Traumatic brain injury (TBI) causes changes in brain function, as well as physical and emotional problems which can be permanent. Of major importance for the social and professional reintegration of people having sustained a TBI is the possibility to drive.
The majority of individuals with TBI is under 40 years of age, which makes this autonomy all the more important from psychological, social, and economic points of view. This is why return to driving is usually part of the evaluation and intervention objectives during the rehabilitation process. However, we know little about driving abilities and behaviours in the years following a TBI, in particular for those who were deemed fit to drive. We also have little information on clinical evaluation and training practices for return to driving that are presently being used in the province's rehabilitation centers.
We propose a study to be conducted within these rehabilitation centers' driving evaluation programs. The objectives are: 1) To evaluate 2-3 years following resumption of automobile driving, the driving behaviors of people with TBI having been evaluated, during rehabilitation, as fit to drive, in comparison to those of a non neurological control group; 2) To describe via two surveys the rehabilitation centers' current practices in terms of evaluation and retraining for automobile driving following TBI; 3) To hold two focus groups with the programs on these current practices.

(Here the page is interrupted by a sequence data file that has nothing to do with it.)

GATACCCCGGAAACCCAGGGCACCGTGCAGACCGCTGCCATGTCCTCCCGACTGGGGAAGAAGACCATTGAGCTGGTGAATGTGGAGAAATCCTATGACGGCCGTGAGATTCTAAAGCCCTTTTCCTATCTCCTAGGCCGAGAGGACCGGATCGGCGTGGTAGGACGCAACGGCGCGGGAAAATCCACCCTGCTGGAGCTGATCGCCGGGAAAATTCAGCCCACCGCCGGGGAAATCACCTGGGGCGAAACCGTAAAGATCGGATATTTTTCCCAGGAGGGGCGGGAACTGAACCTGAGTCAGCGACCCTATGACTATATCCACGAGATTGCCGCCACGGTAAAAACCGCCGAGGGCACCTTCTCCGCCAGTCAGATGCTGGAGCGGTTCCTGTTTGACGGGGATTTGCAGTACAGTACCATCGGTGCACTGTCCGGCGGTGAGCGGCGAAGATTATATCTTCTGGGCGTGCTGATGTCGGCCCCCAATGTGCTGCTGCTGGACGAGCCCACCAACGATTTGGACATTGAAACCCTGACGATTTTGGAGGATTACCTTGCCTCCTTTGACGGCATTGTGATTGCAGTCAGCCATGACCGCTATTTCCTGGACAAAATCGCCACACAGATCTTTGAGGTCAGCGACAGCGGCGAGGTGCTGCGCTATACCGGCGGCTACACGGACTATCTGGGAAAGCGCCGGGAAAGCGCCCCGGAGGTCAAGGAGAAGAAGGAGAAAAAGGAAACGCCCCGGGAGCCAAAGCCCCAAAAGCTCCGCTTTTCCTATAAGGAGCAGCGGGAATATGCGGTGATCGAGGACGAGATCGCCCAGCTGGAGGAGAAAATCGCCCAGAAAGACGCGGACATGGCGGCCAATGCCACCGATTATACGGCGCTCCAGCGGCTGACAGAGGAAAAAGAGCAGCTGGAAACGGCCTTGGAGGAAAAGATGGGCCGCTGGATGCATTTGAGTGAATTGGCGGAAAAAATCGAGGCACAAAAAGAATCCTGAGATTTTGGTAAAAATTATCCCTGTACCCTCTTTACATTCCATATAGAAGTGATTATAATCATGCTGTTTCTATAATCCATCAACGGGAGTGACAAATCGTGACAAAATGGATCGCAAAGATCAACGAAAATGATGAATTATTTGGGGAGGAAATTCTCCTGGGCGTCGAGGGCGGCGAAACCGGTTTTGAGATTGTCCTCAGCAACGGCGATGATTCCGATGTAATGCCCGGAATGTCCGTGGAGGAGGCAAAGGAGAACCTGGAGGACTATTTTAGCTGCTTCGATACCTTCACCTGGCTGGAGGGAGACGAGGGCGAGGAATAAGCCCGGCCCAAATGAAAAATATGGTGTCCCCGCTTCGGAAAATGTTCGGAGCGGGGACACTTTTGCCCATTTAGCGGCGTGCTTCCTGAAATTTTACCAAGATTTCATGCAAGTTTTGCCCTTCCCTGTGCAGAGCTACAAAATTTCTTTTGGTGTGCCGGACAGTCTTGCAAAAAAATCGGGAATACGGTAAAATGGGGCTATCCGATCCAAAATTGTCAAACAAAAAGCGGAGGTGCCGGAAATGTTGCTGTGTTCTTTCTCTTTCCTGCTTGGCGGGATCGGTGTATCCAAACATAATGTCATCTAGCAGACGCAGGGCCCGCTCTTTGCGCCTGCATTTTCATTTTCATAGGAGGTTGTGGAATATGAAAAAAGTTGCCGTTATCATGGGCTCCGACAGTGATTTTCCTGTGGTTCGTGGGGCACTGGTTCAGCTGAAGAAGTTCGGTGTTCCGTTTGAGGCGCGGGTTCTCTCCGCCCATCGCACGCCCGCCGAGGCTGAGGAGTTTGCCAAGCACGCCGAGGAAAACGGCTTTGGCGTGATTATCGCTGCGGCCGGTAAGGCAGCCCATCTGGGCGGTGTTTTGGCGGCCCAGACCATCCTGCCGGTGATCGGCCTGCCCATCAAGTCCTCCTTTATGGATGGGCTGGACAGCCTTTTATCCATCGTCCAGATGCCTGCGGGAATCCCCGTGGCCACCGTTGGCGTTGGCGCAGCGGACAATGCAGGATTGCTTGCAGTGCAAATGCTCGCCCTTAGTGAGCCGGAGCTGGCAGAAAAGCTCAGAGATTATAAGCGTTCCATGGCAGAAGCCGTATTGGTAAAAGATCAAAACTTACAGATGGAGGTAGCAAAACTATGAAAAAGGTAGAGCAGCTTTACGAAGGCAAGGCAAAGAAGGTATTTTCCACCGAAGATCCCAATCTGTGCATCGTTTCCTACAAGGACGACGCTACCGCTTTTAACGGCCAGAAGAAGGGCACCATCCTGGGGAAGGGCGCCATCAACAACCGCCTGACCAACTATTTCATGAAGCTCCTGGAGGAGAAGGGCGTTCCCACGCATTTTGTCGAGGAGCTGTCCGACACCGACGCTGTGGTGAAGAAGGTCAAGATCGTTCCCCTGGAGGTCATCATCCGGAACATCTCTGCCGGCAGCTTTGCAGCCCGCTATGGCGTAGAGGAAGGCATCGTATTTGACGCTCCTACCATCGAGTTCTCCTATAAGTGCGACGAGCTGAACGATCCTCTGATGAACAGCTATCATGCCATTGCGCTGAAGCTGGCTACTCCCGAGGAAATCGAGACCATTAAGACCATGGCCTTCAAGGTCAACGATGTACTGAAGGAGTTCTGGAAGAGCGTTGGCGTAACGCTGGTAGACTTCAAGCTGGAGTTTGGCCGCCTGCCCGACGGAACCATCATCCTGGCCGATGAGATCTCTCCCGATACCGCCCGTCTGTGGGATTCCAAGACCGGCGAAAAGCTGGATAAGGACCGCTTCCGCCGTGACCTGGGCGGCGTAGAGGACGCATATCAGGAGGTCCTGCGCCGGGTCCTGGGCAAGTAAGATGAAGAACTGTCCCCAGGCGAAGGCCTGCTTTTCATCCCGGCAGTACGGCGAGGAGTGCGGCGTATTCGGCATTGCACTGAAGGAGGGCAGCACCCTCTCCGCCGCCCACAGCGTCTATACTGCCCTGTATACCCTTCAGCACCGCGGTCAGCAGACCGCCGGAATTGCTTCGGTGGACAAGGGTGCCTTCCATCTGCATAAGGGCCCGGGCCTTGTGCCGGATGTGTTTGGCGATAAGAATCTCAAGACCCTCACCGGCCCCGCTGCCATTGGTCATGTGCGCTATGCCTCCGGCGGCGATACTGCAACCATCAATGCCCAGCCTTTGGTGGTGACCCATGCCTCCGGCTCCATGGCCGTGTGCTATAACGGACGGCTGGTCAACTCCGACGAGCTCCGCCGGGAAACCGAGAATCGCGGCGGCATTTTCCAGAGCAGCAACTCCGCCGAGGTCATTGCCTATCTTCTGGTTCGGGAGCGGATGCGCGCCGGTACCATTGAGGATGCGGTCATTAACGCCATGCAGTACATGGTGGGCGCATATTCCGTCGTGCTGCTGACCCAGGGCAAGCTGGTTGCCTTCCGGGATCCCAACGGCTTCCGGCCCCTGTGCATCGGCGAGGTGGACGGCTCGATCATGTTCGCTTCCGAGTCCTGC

This innovative study will provide documentation of these variables which are so important for the social participation of these individuals, permit the adaptation of clinical practices in regards to the results obtained, and support rehabilitation centers and stakeholders in their decision processes in regards to the services offered to this clinical population, in particular within Québec's trauma continuum of care.